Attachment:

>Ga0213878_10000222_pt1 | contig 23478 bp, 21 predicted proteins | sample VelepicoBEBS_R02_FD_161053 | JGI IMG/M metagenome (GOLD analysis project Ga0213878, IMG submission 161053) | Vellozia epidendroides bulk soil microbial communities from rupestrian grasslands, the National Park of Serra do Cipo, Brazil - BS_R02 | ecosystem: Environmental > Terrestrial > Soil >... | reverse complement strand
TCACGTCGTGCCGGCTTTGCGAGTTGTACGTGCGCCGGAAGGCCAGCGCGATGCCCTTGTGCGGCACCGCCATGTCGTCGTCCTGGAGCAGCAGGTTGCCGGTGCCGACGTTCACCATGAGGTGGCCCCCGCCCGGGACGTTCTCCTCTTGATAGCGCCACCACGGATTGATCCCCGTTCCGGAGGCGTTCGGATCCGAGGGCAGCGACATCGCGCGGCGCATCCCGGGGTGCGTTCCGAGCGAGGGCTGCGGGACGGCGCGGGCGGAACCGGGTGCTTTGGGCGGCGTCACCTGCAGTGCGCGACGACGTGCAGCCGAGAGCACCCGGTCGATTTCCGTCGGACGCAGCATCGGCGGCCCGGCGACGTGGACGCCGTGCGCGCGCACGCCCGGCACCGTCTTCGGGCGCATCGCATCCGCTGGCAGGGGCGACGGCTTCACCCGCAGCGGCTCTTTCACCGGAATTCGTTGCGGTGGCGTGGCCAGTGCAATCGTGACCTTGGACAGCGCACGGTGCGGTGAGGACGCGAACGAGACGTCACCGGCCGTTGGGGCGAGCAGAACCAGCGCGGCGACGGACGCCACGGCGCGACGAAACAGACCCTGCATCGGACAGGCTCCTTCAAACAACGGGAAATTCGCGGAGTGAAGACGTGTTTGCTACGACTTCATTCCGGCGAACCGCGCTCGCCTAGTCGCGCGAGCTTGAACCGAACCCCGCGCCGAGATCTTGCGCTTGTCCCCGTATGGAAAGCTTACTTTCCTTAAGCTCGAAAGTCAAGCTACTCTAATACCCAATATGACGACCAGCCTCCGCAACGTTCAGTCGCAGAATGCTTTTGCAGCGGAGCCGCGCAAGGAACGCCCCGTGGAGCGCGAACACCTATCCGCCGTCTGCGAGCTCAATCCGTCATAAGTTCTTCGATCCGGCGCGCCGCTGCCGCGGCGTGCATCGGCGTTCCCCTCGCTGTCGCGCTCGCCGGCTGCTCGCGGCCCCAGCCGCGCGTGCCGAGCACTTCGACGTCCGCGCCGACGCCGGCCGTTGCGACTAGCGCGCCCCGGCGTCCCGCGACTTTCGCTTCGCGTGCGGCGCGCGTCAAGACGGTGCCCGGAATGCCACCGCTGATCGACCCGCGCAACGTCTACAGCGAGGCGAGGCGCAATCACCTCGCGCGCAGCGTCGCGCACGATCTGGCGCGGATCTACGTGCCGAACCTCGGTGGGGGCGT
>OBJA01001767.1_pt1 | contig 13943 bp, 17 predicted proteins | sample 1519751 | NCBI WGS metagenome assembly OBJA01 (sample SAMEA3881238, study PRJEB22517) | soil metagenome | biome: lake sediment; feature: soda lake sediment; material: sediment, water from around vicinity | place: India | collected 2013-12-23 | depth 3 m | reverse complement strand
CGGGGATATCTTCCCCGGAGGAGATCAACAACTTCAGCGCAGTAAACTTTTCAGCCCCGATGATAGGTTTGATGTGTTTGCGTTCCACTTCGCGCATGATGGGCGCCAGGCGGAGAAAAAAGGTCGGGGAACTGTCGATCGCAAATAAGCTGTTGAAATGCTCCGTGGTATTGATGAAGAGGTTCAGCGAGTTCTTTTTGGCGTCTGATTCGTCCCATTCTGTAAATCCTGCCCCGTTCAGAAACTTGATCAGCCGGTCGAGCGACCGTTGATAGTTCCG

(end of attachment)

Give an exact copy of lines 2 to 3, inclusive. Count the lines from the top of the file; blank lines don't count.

TCACGTCGTGCCGGCTTTGCGAGTTGTACGTGCGCCGGAAGGCCAGCGCGATGCCCTTGTGCGGCACCGCCATGTCGTCGTCCTGGAGCAGCAGGTTGCCGGTGCCGACGTTCACCATGAGGTGGCCCCCGCCCGGGACGTTCTCCTCTTGATAGCGCCACCACGGATTGATCCCCGTTCCGGAGGCGTTCGGATCCGAGGGCAGCGACATCGCGCGGCGCATCCCGGGGTGCGTTCCGAGCGAGGGCTGCGGGACGGCGCGGGCGGAACCGGGTGCTTTGGGCGGCGTCACCTGCAGTGCGCGACGACGTGCAGCCGAGAGCACCCGGTCGATTTCCGTCGGACGCAGCATCGGCGGCCCGGCGACGTGGACGCCGTGCGCGCGCACGCCCGGCACCGTCTTCGGGCGCATCGCATCCGCTGGCAGGGGCGACGGCTTCACCCGCAGCGGCTCTTTCACCGGAATTCGTTGCGGTGGCGTGGCCAGTGCAATCGTGACCTTGGACAGCGCACGGTGCGGTGAGGACGCGAACGAGACGTCACCGGCCGTTGGGGCGAGCAGAACCAGCGCGGCGACGGACGCCACGGCGCGACGAAACAGACCCTGCATCGGACAGGCTCCTTCAAACAACGGGAAATTCGCGGAGTGAAGACGTGTTTGCTACGACTTCATTCCGGCGAACCGCGCTCGCCTAGTCGCGCGAGCTTGAACCGAACCCCGCGCCGAGATCTTGCGCTTGTCCCCGTATGGAAAGCTTACTTTCCTTAAGCTCGAAAGTCAAGCTACTCTAATACCCAATATGACGACCAGCCTCCGCAACGTTCAGTCGCAGAATGCTTTTGCAGCGGAGCCGCGCAAGGAACGCCCCGTGGAGCGCGAACACCTATCCGCCGTCTGCGAGCTCAATCCGTCATAAGTTCTTCGATCCGGCGCGCCGCTGCCGCGGCGTGCATCGGCGTTCCCCTCGCTGTCGCGCTCGCCGGCTGCTCGCGGCCCCAGCCGCGCGTGCCGAGCACTTCGACGTCCGCGCCGACGCCGGCCGTTGCGACTAGCGCGCCCCGGCGTCCCGCGACTTTCGCTTCGCGTGCGGCGCGCGTCAAGACGGTGCCCGGAATGCCACCGCTGATCGACCCGCGCAACGTCTACAGCGAGGCGAGGCGCAATCACCTCGCGCGCAGCGTCGCGCACGATCTGGCGCGGATCTACGTGCCGAACCTCGGTGGGGGCGT
>OBJA01001767.1_pt1 | contig 13943 bp, 17 predicted proteins | sample 1519751 | NCBI WGS metagenome assembly OBJA01 (sample SAMEA3881238, study PRJEB22517) | soil metagenome | biome: lake sediment; feature: soda lake sediment; material: sediment, water from around vicinity | place: India | collected 2013-12-23 | depth 3 m | reverse complement strand